Hyperspectral imaging and analysis represents the pinnacle of remote sensing and provides advanced solutions across a variety of scientific disciplines including forestry, vegetation management, infrastructure assessment, and water quality.
Hyperspectral Imaging Defined
Hyperspectral means “combining information from a large number of contiguous spectral bands of visible, infrared, and short-wave infrared frequencies,” according to its formal definition. It simply means we are capturing an image of the sun’s reflectance within hundreds of narrow bands of energy. This is unlike more traditional cameras, which measure the reflectance within three or four broad bands.
The applications of hyperspectral imaging for our clients are also varied and quite important, mainly in the broad areas of:
- Land Use Planning
- Aquatic Monitoring
This includes vegetation classification, vegetative health, invasive species, forestry, wetlands, water quality, bio habitats, agriculture, geology, exploration, and coastal science.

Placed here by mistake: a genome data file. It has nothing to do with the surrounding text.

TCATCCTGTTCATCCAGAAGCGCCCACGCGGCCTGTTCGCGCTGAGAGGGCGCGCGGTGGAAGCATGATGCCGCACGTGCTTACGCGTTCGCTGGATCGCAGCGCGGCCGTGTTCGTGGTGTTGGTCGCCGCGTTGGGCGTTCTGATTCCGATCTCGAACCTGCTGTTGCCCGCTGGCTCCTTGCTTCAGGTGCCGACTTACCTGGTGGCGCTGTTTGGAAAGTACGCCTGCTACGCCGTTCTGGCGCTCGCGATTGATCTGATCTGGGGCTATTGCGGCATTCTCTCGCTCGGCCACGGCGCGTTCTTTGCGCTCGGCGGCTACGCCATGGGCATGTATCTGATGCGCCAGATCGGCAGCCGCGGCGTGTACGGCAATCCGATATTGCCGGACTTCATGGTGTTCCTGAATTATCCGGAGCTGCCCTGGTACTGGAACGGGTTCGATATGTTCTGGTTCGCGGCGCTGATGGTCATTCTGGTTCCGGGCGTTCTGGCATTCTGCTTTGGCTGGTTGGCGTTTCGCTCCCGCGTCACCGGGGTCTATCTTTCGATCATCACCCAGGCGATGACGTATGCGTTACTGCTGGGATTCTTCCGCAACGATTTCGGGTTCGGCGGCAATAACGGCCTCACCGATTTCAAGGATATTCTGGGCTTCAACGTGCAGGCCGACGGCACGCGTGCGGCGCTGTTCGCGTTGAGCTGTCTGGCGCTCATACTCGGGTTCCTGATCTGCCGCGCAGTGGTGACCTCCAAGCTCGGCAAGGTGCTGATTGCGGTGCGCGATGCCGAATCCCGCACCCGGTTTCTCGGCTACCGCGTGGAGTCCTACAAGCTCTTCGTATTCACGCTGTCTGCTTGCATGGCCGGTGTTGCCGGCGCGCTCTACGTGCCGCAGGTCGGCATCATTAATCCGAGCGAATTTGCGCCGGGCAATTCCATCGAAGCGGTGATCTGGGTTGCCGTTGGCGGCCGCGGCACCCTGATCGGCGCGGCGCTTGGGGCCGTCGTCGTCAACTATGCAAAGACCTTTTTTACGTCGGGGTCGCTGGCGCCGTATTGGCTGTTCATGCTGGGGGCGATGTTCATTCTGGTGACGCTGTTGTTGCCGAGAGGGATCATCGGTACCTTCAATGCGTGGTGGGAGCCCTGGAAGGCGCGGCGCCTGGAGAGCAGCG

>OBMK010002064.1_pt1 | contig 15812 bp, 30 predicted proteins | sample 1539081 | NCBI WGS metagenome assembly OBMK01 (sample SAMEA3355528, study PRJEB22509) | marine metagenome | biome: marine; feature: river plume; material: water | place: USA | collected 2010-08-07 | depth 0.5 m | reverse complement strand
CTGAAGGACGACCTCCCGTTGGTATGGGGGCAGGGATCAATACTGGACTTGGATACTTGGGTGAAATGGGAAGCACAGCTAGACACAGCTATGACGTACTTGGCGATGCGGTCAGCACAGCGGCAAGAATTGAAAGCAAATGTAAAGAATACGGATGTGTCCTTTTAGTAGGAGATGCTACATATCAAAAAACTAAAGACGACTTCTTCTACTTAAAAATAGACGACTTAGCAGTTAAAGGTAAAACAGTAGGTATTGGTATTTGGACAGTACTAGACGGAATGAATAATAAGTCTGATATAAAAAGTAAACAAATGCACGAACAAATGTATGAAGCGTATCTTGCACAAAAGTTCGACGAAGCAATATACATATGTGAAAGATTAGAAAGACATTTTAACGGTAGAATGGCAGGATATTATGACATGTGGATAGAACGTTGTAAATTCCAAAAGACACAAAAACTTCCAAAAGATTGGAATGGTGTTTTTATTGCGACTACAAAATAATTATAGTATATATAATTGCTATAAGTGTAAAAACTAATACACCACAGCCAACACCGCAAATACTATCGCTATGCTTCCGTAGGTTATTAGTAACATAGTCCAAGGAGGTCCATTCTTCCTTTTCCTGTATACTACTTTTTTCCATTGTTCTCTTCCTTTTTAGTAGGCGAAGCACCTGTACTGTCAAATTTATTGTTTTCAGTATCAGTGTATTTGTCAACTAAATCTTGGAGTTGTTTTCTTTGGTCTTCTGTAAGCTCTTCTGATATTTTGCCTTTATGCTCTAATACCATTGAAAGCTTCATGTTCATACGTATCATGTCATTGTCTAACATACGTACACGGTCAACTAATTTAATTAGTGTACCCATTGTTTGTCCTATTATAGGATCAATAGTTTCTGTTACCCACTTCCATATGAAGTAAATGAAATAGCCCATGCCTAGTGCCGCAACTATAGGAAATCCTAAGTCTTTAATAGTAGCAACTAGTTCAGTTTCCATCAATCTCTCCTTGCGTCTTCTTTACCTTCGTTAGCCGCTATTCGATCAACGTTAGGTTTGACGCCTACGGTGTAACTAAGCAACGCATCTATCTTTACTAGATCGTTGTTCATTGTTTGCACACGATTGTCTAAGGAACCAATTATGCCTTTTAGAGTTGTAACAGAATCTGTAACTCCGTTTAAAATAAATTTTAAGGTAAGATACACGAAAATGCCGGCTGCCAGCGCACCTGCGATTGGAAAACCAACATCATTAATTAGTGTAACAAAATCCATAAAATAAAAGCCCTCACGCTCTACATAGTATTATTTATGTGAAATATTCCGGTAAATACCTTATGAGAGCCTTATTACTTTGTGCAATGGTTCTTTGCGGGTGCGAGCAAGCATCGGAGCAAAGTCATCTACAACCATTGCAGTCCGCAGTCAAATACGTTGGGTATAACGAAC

How Do Hyperspectral Imaging Sensors Differ From Traditional Cameras?
Our traditional digital cameras are classified as multispectral. With these we collect four distinct bands in the red, green, blue, and near-infrared regions. The spectral range is almost identical to the CASI 1500h capabilities, but instead of the four distinct channels found in a traditional multispectral camera, the CASI 1500h can capture up to 288 narrow channels within this same spectral range.
The true value of this technology is unlocked when we fuse hyperspectral data with information from other sources, such as high-resolution lidar point clouds. In vegetation management applications, we often use lidar to group elevation returns to model the structure of each individual tree in the AOI. We then attach the 2D hyperspectral classifications to the 3D tree representation to classify and assign tree species.